A welcome addition to the ISHA congress program over the last 3 years, Virtual Surgery Simulation Sessions were incorporated into ISHA 2019 in Madrid.
As in the years before, each trainee could follow a standard training course that was created by a collaboration of Dr. sc. tech. Martina Vitz, Head of Training and Education at VirtaMed and Dr. med. Nicolas Bonin, member of ISHA's Educational Team.
Basic skills, such as using the 70-degree scope to arthroscopically explore the hip, were taught as well as more demanding tasks such as triangulation and using a shaver. The realistic features of the simulator were highly appreciated by the trainees, which also allows virtual fluoroscopy to plan portal placement and assessment of cam decompression. This simulator experience is invaluable in knowledge sharing and developing well-rounded expertise across hip preservation.
Trainees were guided through central and peripheral diagnostic cases, followed by triangulation exercises and therapeutic cases. The simulators provided objective performance-based feedback, pointing trainees to focus on specific skills as they progressed.
Training in such a risk free environment is unfortunately not always possible and the participants agreed that a standardized course will lead to better patient safety during training. It was interesting to see that not only fellows would take the chance of training on the simulator but also experts and physiotherapists.
Over the course of three days, over 100 ISHA participants trained on the ArthroS™ hip simulators, kindly donated by industry partners Smith+Nephew, KARL STORZ and Zimmer Biomet.
A Fellow's competition ran throughout the congress, with objective feedback assessing proficiency, safety factors and case completion. Dr. Robert Lawton, who completes his fellowship in southern Germany, achieved the high score with exceptionally efficient use of his camera and his instruments.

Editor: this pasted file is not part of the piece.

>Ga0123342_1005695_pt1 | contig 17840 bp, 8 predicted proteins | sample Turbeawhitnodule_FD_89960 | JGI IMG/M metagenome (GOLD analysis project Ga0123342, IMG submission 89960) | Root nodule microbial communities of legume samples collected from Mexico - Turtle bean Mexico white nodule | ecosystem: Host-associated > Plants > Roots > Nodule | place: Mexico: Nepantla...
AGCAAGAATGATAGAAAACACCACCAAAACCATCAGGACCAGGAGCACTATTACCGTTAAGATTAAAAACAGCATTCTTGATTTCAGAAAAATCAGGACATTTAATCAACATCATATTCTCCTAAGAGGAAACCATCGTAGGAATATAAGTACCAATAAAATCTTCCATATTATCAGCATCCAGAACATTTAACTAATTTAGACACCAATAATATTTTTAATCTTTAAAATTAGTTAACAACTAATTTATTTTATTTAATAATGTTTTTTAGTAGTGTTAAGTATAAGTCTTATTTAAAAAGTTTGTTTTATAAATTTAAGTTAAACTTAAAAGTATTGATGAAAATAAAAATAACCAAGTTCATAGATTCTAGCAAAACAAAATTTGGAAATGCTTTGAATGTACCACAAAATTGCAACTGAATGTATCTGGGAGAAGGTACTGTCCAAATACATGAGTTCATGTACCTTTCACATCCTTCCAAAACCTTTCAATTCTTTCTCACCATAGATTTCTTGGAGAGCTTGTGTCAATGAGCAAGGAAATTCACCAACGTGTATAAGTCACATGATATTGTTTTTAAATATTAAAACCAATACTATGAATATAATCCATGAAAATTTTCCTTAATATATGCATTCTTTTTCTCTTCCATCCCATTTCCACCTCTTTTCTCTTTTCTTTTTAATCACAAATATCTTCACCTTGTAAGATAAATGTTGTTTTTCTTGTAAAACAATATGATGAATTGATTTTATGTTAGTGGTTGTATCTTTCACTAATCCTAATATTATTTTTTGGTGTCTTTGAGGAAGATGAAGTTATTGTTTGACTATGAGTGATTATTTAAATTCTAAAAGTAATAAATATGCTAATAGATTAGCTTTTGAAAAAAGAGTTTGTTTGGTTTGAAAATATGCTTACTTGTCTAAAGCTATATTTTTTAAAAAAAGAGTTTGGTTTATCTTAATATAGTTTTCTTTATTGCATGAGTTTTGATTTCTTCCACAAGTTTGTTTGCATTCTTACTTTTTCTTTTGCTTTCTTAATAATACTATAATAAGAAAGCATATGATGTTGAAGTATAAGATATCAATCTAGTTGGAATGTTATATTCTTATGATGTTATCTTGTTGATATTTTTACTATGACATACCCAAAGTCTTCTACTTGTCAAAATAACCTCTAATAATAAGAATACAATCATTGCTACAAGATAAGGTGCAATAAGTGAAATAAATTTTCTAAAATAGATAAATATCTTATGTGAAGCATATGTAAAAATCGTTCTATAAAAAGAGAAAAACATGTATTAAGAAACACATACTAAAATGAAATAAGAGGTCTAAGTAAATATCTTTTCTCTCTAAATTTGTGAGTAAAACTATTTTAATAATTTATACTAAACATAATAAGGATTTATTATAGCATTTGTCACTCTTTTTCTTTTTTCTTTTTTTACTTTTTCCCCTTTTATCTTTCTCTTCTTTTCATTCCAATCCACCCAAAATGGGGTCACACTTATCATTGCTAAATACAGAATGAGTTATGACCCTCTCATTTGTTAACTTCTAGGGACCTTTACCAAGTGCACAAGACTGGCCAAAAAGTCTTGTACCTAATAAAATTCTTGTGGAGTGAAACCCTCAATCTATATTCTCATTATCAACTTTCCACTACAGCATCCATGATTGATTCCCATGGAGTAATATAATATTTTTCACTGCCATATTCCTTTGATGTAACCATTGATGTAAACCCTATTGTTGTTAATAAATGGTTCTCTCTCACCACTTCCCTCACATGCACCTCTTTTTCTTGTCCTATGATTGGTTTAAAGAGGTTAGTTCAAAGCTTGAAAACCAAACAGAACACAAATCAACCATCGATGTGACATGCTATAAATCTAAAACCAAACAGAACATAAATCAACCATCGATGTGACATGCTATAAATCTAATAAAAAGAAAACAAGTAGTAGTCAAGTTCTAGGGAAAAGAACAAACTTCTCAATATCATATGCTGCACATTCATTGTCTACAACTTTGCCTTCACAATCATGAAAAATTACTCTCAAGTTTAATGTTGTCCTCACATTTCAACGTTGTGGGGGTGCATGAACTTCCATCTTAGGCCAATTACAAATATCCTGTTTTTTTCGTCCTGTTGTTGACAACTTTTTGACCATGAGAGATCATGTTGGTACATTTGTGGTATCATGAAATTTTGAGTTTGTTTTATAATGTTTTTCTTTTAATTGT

Simulation is still a very new form of surgical training especially in hip arthroscopy, with VirtaMed's hip arthroscopy simulator developed in 2015. Fortunately, the development of the hip simulation module was in collaboration with Prof. Dr. Michael Dienst, which is why the VirtaMed Hip simulators uniquely include training with the proximal anterolateral portal.
VirtaMed will be happy to join again as an integral part of the educational program of the 2020 congress in Ottawa.
ArthroS™ hip simulator: ISHA recognized course
Exercises 1 and 2: These two exercises consist of a guided diagnostic tour in the central and peripheral compartments of the hip. Virtual fluoroscopy can be used to determine the best position for instruments to enter the different portals. In the peripheral tour the proximal anterolateral portal is proposed for a first approach, and the greater trochanter can be felt to aid scope positioning. The trainee gets an insight on how to navigate with the 70-degree scope and how to manipulate the hip, whether it is traction for access to the central compartment or flexion for the peripheral compartment.
Exercise 3: Once the knowledge and the manual skills are understood and acquired, the trainee can practice a diagnostic tour by themselves, selecting the portals of their preference. The simulator records the observed landmarks and can be used to highlight any unseen areas if needed.
Exercises 4- 6: Following diagnostics using the scope, triangulation is trained using a probe and grasper in both compartments in order to palpate landmarks such as the labrum and remove gamified loose bodies.
Exercises 7 and 8: The trainee encounters therapeutic cases. The first is a loose body removal, where the bodies flow away under too much water pressure, and a second where they can practice the use of the semi-hooded burr in the hip for a cam decompression. Virtual fluoroscopy allows the trainer to determine the result of the abrasion at varying rotations. Both interventions require not only the use of the instruments but also a complete diagnostic exploration.
The hip is likely the most difficult joint in which to perform an arthroscopic intervention. The course only gives an insight of the demands on an hip arthroscopist, and the hour-long workshop gives a good assessment of their current abilities. Based on this, it is possible to identify areas for further practice and improvement: for some this is still efficiently mastering the 70-degree scope, for others this is refining their precise use of surgical instruments.